Friday, June 27, 2008

End of school term and Lae "sights"

Gold Award Pizza Party

So today marked the end of the girl's second term at TISOL (The International School of Lae). On Wednesday we were allowed to attend a Pizza Party at school to celebrate with all the students who had received Gold Awards (about 15 students all up). Kirilee and Shiana both were blessed to receive these awards, so they were both there at the party. All parents of Gold Award recipiants were invited to attend. It was a nice afternoon, although in true PNG style the Pizzas arrived some 45 minutes late!

Now about those Lae "sights". This morning we were driving around in town only to notice a haggard looking dog running on the side of the road. Now, sad looking dogs on the side of the road are not an uncommon sight here, but this poor dog was more than just sad looking. The poor thing had been badly injured and he was hobbling along with a large part of his innards hanging out. It was rather disturbing to see...but not as disturbing as our afternoon "sights".

This afternoon we were on our way to the end of term assembly at the girl's school. We were driving near the local hospital when suddenly a man dropped to the ground landing terribly on his neck (he looked dead, but we are not sure how he fared. He would have had terrible injuries though we presume, judging by the way he landed on his neck), right next to the bus travelling directly in front of us. Initially I thought that the bus must have hit him, so I told Andrew not to stop. Sounds terrible doesn't it? However, often if someone is hit (even accidentally) by a vehicle a big fight occurs and I didn't want to be there for that. Also, the accident occured right in front of the hospital, so I knew he could get medical help immediately without our help.

On reflection, and after looking back at the bus, it appears that instead he fell/tripped/was pushed (???) out of the open door of the bus while it was still travelling and fell terribly onto his head and neck. Here in Lae the buses are virtually always crowded and people are often hanging on for dear life in open doorways while travelling. It was only the other day when I saw a crowded bus, with people hanging in the doorway, going through some potholes that I wondered how it was that they managed not to fall out of the door.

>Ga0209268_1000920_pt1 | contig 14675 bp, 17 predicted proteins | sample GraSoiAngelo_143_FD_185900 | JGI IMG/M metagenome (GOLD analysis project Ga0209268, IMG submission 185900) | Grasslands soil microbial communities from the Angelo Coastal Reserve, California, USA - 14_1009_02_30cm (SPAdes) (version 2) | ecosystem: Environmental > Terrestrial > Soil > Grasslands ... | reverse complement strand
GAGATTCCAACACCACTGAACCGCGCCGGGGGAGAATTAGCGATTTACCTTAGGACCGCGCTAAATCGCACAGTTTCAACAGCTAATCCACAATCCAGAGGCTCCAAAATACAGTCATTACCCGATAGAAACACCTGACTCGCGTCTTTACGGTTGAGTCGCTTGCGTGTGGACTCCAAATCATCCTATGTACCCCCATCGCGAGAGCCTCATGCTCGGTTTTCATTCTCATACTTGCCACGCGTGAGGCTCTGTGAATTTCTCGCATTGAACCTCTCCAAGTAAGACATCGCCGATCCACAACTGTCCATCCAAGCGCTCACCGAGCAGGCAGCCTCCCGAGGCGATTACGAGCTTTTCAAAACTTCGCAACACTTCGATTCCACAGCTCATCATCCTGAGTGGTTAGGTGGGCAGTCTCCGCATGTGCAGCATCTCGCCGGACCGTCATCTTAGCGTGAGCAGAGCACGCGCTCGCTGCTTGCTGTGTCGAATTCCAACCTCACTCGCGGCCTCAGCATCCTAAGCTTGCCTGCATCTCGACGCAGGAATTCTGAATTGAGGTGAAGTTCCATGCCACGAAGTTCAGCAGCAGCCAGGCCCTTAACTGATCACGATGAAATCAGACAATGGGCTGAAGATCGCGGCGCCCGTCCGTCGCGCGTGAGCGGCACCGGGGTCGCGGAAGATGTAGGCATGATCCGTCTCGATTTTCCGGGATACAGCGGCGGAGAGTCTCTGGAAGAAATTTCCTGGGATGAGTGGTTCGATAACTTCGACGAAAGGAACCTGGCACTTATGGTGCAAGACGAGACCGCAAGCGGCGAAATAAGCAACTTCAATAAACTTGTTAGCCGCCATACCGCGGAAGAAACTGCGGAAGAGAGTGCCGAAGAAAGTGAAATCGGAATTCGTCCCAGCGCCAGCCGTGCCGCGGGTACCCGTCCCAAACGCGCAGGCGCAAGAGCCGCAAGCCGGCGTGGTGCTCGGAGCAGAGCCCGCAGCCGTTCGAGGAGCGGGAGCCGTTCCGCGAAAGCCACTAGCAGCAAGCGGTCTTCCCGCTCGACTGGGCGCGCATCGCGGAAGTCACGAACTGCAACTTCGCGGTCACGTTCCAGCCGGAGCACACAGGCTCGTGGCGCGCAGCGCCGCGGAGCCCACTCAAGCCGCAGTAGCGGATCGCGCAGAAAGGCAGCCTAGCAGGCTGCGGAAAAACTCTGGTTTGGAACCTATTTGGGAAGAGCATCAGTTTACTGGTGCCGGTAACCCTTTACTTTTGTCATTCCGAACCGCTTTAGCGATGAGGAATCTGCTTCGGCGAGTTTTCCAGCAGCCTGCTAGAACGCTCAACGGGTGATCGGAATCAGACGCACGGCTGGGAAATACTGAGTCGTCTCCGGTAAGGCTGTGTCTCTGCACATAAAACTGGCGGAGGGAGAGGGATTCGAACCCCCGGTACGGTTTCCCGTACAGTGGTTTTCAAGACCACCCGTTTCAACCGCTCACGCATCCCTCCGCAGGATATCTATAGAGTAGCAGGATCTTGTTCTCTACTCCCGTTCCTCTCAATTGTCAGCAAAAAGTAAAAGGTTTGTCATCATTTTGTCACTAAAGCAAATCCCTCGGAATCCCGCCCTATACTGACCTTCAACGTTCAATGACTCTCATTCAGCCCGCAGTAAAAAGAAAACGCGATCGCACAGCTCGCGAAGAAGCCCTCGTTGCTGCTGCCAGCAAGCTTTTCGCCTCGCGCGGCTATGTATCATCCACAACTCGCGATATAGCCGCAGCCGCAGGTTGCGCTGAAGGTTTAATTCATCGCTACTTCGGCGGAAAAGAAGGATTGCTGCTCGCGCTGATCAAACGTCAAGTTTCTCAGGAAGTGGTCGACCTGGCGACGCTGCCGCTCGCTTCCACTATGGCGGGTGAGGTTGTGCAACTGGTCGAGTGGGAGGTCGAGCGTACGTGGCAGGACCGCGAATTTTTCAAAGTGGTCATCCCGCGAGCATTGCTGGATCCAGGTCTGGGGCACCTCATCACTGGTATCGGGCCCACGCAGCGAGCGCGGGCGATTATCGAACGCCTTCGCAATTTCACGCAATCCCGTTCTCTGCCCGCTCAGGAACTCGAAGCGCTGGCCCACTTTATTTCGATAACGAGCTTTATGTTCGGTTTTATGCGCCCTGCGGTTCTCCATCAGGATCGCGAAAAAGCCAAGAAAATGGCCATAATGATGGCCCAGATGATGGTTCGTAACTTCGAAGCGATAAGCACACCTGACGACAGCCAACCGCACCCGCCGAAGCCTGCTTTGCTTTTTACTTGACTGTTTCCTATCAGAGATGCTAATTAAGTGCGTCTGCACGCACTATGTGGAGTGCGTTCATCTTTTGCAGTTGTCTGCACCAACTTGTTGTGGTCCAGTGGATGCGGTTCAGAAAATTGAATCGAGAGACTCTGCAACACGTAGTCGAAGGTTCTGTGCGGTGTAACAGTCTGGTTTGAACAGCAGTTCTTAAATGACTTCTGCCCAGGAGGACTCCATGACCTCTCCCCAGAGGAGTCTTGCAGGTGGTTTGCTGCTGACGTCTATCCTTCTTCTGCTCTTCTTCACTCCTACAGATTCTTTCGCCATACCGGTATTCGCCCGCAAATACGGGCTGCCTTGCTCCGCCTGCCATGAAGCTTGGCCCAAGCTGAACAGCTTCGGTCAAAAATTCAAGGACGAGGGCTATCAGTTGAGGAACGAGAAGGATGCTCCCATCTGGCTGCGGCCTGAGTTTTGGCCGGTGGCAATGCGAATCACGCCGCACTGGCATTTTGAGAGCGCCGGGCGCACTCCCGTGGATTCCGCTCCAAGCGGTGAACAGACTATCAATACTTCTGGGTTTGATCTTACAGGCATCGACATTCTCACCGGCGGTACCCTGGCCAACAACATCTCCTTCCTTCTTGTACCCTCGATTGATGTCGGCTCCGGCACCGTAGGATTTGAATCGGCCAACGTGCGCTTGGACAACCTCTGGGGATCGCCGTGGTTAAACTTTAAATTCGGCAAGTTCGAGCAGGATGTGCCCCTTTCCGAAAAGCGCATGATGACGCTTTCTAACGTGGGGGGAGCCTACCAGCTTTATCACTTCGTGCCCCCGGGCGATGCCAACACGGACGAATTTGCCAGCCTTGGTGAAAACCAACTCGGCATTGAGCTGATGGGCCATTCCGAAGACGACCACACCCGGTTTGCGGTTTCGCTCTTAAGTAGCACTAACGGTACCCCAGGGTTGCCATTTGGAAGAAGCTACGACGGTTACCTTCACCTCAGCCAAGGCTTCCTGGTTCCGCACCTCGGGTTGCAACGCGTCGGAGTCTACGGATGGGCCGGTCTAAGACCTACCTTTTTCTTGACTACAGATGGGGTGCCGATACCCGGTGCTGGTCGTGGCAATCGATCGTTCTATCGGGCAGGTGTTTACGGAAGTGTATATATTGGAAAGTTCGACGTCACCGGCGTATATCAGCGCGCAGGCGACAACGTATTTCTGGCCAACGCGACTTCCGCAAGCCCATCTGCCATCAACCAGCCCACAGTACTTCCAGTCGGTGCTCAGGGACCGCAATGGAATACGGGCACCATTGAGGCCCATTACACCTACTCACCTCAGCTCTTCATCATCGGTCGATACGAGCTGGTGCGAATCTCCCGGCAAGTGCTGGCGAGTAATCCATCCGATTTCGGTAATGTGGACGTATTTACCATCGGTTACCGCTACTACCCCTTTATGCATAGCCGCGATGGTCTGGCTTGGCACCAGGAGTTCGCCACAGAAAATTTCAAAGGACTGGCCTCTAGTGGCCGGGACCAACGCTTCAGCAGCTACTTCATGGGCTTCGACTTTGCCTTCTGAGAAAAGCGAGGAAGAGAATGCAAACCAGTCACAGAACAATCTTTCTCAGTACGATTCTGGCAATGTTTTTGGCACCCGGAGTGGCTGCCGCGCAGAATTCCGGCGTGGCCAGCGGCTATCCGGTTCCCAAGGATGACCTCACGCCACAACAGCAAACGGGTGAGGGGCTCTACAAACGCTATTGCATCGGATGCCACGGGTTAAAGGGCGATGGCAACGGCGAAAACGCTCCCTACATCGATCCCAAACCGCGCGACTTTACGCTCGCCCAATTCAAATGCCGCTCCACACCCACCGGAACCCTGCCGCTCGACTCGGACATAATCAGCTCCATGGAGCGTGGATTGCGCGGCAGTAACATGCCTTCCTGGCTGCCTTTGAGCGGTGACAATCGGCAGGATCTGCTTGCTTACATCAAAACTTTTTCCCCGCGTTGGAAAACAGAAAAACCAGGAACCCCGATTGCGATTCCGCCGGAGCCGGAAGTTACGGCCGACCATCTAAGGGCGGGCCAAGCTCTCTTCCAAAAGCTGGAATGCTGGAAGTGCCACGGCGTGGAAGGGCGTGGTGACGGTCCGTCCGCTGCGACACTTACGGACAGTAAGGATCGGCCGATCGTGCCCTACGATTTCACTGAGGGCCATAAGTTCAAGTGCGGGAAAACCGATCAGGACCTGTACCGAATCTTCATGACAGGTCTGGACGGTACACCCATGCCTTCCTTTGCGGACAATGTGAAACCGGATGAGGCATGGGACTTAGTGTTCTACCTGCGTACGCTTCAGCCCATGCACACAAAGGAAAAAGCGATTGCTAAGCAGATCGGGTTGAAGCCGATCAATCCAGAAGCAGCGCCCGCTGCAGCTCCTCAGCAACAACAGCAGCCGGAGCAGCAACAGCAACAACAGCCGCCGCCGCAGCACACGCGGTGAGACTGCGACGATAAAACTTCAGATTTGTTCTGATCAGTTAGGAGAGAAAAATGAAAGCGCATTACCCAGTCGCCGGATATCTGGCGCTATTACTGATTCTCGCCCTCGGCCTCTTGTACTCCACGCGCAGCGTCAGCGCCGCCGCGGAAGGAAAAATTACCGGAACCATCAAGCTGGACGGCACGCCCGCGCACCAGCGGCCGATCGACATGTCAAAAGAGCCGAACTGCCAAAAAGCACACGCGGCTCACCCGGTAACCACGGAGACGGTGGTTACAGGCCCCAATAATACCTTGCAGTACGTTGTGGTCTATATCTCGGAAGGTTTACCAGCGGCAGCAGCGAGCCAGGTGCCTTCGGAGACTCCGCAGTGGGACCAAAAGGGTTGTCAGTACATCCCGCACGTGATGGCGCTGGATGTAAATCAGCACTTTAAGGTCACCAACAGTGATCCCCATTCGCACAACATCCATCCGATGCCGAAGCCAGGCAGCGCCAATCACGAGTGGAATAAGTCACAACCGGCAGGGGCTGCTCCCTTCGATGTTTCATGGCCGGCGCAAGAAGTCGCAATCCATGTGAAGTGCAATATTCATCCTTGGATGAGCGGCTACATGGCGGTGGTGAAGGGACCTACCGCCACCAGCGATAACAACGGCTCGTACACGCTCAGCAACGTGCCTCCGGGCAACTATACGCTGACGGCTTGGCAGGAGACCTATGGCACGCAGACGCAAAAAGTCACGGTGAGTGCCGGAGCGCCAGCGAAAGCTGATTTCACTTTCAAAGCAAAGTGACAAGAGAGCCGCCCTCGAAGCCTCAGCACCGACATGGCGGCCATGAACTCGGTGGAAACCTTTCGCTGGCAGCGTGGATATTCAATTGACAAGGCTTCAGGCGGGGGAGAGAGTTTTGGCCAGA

Anyway, it was a rather disturbing thing to see, and especially because you know that with added safety on the roads here, such things would be easily avoided. Some days just seem to go by uneventfully, but it does seem that many days have there fair share of events to dwell upon..

Here's some other pictures:

Shiana getting ready to paint

Ashlyn filling up the paints

Story time with Dad

Tuesday, June 24, 2008


Just imagine waking up in the dead of night to a group of criminals (Rascals, as they are called here), armed with guns and knives breaking into your home and terrorizing you and your family. I, for one, shudder to think of it. But for some members of our church here in Lae this became a reality. It happened in the Pastor's house on the Kamkumung Church Property last night. At the moment it is not occupied by a Pastor, but instead by three of the Bouway girls, one who is married with a newborn, and also an elderly man (Rumanasen) from our congregation lives there too.

Already last Thursday night a group of rascals had attempted to break into the house, but this attempt failed partly because they were a little ill equipped to break through the security at the house (doors, and locks), but also because the Lord provided in the form of a drunk lady on the road who heard Rumanasen calling for help, and in turn called out to the neighbors on the road who chased the rascals away. The tenants of the house were all shook up by this attack, naturally, and the married daughter's husband returned home to be with them all (he works on a mine and is often gone for weeks at a time.)

Last night, however, the rascals returned with a vengeance. This time they were armed with guns and were able to force their way into the house, terrorizing the occupants, stealing many of their things and cutting Rumanasen with a knife. Rumanasen is an amazing man. He is elderly by PNG standards and is very small and frail. However, he was putting up a fight, making it clear today that he was worried about the girls, and he willingly put himself forward in an attempt to protect them. Truly selfless. He was basically cut on the head and on his arms. This morning Ian picked him up and brought him to the hosptial and Andrew joined them there after bringing our girls to school. He was pretty shaken up, understandably, but thankfully his wounds were not more threatening. He is now staying with another church member. The Bouway girl's have gone to their mother's village to be safe for the time being.